Dutch financial group ING posted its first-ever quarterly loss on Wednesday as impairments on stocks and bonds, counterparty losses and property writedowns ate into its income.
ING Group NV had projected the loss in October before agreeing to a €10 billion ($12.7 billion) cash injection by the Dutch government to shore up its core capital. Those measures will put ING’s core Tier 1 capital ratio at 8%. Its net loss for the Q3 was €478 million, after writedowns totaling €1.5 billion.
ING posted a profit of €2.3 billion a year earlier. “Weakening economic conditions will put pressure on results into 2009,” ING CEO Michel Tilmant said in a statement. A revaluation of structured credit investments linked to mortgages also triggered a €1.6 billion drop in ING shareholders’ equity.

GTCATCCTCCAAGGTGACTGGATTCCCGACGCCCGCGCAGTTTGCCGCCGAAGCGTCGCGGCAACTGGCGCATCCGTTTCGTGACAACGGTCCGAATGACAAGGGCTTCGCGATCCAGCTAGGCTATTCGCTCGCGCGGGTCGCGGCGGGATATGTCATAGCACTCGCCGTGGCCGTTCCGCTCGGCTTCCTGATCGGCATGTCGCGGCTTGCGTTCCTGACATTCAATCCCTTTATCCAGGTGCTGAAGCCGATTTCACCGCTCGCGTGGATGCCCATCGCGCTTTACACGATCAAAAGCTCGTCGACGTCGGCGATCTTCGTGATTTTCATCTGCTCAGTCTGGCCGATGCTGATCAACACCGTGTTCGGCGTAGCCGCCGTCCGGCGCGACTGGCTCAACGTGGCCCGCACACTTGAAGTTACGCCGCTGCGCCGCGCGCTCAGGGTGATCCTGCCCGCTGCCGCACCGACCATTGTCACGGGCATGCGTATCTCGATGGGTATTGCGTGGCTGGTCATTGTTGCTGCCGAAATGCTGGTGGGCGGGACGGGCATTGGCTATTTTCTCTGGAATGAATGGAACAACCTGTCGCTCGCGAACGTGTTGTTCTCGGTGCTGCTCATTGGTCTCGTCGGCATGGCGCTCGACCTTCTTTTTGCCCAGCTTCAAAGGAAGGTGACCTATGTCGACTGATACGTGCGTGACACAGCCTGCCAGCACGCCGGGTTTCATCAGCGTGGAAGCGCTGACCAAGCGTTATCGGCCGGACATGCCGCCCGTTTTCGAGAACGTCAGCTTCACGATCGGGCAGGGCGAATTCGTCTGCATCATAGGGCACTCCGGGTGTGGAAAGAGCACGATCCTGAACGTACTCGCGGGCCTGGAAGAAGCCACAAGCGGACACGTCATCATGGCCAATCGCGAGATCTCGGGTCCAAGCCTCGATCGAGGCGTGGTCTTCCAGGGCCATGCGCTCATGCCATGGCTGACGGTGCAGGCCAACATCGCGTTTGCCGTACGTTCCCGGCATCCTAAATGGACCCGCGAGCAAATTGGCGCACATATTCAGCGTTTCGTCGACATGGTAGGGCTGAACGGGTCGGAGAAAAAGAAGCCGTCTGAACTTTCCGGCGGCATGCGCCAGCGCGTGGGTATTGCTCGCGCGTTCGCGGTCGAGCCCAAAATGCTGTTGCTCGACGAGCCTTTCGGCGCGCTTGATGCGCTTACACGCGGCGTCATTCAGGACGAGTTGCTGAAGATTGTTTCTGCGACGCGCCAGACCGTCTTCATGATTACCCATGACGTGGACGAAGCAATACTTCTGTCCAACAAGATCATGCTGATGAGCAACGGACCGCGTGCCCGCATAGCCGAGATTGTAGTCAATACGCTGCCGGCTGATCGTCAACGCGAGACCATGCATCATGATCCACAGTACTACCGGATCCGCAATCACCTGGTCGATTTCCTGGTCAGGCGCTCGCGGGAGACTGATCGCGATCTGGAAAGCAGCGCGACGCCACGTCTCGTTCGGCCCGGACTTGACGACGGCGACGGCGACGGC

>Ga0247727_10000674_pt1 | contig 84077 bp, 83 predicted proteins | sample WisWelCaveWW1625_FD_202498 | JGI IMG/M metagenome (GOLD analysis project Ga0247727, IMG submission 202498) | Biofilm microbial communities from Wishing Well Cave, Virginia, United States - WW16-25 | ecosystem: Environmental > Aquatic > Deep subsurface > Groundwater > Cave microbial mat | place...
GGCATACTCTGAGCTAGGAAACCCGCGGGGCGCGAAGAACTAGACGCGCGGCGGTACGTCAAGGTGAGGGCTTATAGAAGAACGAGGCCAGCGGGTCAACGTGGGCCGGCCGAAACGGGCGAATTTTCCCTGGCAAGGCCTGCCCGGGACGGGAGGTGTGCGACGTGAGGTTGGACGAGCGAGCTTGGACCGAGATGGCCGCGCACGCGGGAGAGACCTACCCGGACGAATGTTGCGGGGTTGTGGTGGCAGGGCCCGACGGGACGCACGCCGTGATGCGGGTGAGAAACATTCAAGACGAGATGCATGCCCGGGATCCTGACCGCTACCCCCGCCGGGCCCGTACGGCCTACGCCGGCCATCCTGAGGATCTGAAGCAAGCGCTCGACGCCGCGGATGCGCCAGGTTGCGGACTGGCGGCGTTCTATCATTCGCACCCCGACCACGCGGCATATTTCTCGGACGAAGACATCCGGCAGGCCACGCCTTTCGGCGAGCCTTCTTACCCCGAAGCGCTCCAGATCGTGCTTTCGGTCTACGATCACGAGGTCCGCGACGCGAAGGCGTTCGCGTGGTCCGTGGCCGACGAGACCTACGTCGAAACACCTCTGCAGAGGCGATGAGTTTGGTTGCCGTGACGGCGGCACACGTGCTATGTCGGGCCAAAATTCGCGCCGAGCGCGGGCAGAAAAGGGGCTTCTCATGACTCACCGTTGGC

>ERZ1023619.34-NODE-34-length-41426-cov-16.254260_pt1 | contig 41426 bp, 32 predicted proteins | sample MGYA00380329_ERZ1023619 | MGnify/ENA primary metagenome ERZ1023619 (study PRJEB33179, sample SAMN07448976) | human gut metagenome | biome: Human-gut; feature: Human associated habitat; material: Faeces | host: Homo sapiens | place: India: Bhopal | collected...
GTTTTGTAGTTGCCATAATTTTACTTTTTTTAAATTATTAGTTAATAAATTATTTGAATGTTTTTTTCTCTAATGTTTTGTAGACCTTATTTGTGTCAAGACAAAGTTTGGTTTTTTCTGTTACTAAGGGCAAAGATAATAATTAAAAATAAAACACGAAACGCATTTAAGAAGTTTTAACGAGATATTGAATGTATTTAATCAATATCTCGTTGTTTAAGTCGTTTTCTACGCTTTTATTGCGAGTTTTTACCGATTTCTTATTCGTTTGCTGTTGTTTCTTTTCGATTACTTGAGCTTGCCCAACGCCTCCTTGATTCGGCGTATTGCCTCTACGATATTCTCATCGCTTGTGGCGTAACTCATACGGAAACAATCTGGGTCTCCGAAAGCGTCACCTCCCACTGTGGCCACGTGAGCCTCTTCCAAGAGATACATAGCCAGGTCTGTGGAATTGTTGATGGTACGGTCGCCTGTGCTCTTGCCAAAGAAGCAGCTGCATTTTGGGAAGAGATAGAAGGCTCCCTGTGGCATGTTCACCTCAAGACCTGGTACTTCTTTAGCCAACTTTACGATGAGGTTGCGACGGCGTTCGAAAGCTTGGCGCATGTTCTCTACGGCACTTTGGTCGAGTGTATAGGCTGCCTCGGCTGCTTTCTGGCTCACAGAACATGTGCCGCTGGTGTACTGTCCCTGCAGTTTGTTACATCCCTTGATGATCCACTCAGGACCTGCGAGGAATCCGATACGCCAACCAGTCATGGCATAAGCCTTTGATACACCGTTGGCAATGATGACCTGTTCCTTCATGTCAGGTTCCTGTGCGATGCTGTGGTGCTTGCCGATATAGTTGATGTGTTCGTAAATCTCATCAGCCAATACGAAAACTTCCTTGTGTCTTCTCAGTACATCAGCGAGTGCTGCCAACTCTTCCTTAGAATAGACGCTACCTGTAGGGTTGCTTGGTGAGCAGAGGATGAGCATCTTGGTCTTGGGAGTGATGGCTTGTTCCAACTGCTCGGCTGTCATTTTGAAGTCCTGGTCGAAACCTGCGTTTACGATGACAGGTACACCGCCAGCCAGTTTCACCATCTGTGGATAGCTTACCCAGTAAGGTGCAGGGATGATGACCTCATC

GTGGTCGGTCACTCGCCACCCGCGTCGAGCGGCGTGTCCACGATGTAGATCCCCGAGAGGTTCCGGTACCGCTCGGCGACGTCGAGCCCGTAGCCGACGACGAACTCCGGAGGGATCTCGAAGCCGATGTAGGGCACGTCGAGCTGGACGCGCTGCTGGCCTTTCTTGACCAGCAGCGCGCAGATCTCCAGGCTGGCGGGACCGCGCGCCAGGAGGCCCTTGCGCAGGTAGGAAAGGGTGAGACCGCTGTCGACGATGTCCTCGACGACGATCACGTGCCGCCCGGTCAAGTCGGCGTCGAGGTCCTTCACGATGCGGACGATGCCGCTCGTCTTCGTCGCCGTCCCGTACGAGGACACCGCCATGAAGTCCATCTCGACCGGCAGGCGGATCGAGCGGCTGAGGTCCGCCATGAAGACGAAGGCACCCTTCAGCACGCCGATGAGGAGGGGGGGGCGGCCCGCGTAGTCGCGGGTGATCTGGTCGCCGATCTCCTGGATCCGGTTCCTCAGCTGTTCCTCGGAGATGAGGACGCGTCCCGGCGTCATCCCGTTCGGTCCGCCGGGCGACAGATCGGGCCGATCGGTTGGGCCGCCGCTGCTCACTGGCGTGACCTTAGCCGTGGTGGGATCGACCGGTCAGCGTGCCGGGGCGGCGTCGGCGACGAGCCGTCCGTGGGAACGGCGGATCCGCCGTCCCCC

ING was one of the healthier financial institutions with relatively manageable losses from the credit crisis, but it decided to take the capital injection to shore up its balance sheet after its share plummeted to a 15 year-low on investor concerns over the impact of the credit crisis. Its shares have since recovered 54% to just above €8 but remain well below levels close to €30 seen a year ago. (Reuters)